Shoot The Cricket seems an odd name to give a recording project. Kind of distinctive, yet not especially good, it’s the kind of band name where you’d have to wonder which names were considered inferior… Regardless, it’s the music that’s important – and on this 2013 EP ‘Life Has Taught Me’, the duo (comprising sisters Jeje and Lesal Bognar) serve up some intermittently enjoyable piano-based pop.
The release’s clear stand-out, ‘Colossal Brain’, breezes along with a bounce and a smile. It’s ear-catching piano pop represents a homespun approximation of Ben Folds Five, albeit without the sneering edge. The playing is solid; the vocals equally so (despite sounding like a home recording with no tweaking). Even with a very DIY feel – its demo arrangement only really falters near the end with the appearance of something that resembles a penny-whistle solo – there’s a complete feel to the performance, a brief ray of sunshine that sounds like it would be tailor made for Greta Salpeter and The Hush Sound. Equally enjoyable, though more mature, the relatively upbeat style of ‘I Want You’ allows the Bognars to sing in great harmony over a simple chorus refrain, the simple pop-based groove allowing the piano to sit out front and centre, creating something that recalls parts of another DIY piano release – ‘Lost Here’ by Fauntella Crow (though lacking the shine and professionalism). The weak link – more so than before – is the rhythm track. You’ll need to use your imagination to beef up the rudimentary programming; neither bass or drums seem as punchy as would be ideal… Even so, there’s certainly the basis of a decent song here. After these first two numbers, however, there’s a sense of things slowly running out of steam (and in some cases, a lack of anything that overtly cerebral adults would actually spend time listening to).
On the token ballad ‘Fine Line’ the core of the number is solid. The lead vocal shows strength as there’s little effort required to reach the long, high notes. The piano playing is decent enough and the minimal approach to the arrangement allows the natural vocal to take centre stage (all positive attributes). This is in the heart-wrenching style as practiced by the likes of Charlotte Martin and so many others, so isn’t at all groundbreaking, but the spacious arrangement and underplayed harmonies win out. Those who enjoy a piano ballad should enjoy this – even though it probably would have sounded better without the bass elements.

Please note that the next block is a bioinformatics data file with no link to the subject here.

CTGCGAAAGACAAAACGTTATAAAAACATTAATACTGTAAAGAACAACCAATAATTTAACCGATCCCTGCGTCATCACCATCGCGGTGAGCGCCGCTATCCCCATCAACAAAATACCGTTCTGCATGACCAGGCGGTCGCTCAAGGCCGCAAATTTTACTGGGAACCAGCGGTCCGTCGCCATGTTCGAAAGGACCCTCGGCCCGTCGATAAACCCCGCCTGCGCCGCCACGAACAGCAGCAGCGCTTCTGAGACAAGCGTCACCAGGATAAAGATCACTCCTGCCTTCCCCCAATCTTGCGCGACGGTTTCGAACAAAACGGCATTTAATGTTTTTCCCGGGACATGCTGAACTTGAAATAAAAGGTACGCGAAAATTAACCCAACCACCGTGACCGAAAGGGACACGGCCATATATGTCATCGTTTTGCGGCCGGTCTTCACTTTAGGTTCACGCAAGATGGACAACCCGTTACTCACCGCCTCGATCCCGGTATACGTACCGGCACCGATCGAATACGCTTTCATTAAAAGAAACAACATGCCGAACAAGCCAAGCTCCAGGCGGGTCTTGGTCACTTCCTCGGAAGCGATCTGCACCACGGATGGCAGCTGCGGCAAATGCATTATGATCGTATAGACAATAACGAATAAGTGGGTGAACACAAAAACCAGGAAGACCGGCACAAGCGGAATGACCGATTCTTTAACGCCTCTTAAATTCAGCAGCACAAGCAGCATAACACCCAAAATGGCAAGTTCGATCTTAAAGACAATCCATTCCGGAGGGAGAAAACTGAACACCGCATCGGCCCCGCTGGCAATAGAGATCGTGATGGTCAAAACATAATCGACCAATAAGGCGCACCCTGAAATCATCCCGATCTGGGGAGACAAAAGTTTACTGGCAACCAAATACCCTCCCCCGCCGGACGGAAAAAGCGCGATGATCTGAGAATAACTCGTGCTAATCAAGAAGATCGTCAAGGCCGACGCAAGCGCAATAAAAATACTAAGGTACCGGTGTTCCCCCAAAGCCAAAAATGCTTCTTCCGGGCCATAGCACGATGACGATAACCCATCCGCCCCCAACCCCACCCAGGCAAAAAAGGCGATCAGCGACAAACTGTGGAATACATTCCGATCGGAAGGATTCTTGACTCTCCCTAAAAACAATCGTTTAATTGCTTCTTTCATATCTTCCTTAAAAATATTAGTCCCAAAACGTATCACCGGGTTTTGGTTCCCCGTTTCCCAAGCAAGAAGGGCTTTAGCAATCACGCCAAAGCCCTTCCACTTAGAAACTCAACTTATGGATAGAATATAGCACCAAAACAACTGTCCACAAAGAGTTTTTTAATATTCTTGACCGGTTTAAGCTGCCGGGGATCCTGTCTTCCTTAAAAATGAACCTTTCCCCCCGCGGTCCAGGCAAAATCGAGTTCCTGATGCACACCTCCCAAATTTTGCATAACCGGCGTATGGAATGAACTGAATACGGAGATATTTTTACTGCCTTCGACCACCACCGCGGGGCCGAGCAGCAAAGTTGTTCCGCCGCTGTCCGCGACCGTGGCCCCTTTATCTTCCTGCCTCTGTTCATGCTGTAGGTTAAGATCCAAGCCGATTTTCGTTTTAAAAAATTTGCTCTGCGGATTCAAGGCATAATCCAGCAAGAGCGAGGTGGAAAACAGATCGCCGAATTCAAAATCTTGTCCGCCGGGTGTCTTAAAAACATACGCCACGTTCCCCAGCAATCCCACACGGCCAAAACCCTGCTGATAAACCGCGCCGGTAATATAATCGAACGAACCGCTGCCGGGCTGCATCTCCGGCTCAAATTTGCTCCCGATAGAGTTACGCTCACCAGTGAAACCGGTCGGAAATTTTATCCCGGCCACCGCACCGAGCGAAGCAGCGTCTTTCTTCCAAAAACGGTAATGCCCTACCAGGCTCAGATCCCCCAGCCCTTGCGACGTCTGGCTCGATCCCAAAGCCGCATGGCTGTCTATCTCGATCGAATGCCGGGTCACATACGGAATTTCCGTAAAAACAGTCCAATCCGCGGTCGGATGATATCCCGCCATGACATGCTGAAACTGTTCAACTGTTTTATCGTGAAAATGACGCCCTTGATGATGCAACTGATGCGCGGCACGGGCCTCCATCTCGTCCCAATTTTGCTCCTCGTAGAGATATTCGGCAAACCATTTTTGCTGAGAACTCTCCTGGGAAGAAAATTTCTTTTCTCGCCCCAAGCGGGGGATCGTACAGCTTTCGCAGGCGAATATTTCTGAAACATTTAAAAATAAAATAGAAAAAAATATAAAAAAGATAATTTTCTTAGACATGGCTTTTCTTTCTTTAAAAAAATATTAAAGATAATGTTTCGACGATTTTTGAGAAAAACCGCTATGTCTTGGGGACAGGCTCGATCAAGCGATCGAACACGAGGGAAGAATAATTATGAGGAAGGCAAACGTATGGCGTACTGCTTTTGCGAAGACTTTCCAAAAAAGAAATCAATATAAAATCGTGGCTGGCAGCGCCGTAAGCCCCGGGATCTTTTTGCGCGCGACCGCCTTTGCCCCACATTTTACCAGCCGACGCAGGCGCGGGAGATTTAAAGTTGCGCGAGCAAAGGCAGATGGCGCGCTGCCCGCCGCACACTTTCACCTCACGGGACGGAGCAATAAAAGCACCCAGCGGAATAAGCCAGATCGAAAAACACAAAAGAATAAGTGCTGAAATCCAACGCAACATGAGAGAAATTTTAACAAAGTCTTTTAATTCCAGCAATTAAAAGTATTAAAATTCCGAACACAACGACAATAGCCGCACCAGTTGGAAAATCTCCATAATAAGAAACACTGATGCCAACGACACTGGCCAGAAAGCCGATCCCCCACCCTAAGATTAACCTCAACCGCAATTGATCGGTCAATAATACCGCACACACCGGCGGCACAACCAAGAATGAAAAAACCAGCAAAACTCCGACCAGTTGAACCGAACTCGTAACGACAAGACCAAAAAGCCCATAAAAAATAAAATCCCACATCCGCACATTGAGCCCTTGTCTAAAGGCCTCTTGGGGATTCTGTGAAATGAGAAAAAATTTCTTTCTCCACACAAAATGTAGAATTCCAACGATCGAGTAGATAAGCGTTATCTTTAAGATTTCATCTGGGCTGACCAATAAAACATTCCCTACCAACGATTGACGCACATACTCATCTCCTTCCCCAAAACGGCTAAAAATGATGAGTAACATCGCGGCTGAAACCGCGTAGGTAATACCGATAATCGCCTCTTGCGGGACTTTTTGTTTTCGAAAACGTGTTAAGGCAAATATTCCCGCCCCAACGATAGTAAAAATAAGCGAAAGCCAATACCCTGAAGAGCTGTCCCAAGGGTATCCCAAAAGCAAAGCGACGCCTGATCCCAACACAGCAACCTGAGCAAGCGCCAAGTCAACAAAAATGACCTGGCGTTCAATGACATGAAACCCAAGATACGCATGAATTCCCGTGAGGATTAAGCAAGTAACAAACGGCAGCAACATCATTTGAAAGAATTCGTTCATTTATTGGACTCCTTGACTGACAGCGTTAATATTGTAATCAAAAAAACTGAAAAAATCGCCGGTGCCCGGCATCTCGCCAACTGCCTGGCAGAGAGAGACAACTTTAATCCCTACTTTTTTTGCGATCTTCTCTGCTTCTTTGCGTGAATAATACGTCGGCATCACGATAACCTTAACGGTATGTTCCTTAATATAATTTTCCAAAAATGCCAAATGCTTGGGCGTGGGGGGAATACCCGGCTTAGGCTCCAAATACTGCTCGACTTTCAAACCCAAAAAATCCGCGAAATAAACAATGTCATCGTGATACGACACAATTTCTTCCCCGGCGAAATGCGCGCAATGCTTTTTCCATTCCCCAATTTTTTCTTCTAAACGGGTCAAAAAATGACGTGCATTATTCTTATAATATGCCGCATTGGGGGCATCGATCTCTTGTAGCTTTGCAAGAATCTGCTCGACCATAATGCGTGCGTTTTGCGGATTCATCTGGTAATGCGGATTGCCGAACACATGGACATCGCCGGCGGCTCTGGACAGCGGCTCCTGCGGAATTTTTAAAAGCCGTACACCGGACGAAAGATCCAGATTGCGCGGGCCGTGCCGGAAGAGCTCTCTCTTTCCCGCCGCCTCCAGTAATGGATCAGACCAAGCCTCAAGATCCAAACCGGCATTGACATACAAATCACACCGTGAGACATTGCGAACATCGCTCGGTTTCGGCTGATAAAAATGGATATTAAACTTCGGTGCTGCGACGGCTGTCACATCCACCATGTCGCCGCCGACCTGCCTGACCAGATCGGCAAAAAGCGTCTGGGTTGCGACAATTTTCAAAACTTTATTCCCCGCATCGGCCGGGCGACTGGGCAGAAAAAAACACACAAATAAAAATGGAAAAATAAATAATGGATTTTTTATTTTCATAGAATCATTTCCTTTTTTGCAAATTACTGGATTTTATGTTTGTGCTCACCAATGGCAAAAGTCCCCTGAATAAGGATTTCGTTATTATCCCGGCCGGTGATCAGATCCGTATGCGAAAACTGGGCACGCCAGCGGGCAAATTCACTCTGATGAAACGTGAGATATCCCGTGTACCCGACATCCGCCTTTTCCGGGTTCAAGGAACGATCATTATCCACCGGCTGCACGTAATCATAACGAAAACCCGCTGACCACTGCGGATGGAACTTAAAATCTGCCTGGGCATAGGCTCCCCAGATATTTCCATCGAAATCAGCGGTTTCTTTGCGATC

The remaining two tracks are just annoying. ‘S-O-D-A’ is quirky, yet too childish to warrant more than a couple of spins. In a rumpty-tumpty style, the piano tops a cheap sounding programmed rhythm (both drums and bass) sounding like something from children’s TV. Given the adult pop style of ‘Colossal Brain’, it is hardly likely that fans of that style will have much time for a tune that praises drinking fizzy pop…even “ironically”. Similarly disposable, ‘Mr. Lonely’ trades in the most of the piano edge for pre-programmed electronic loops in a living room experiment that sounds (in part) like an old Visage demo. It lacks the kind of punch that something danceable needs, while never really capitalising on its vacuous pop hook (there’s a reasonable chorus here that needs to be far bigger and bolder). Still, given these potential irritants, Shoot The Cricket are clearly doing something right, since they can count former Click Five frontman Kyle Patrick among their fans and supporters – and as anyone with ears knows, Click Five’s ‘TCV’ is a work of sheer pop genius.
In an age of overblown budgets, studio trickery and overuse of autotune in the world of pop-oriented tunes, it’s always a pleasure to hear real voices. Even so, a couple of these songs needed a little more than the “polished demo” budget they’ve been allowed. ‘Colossal Brain’, in particular, is crying out for the kind of bells and whistles approach given to the likes of Jack’s Mannequin et al. More and more, bands are discovering they really don’t need major record company support to make great records (see Nick Capaldi, Lyn Saga and Justin Kline for releases that support this argument); for Shoot The Cricket’s debut, however, the seeds of something with potential are here, but for now: file under “inessential”.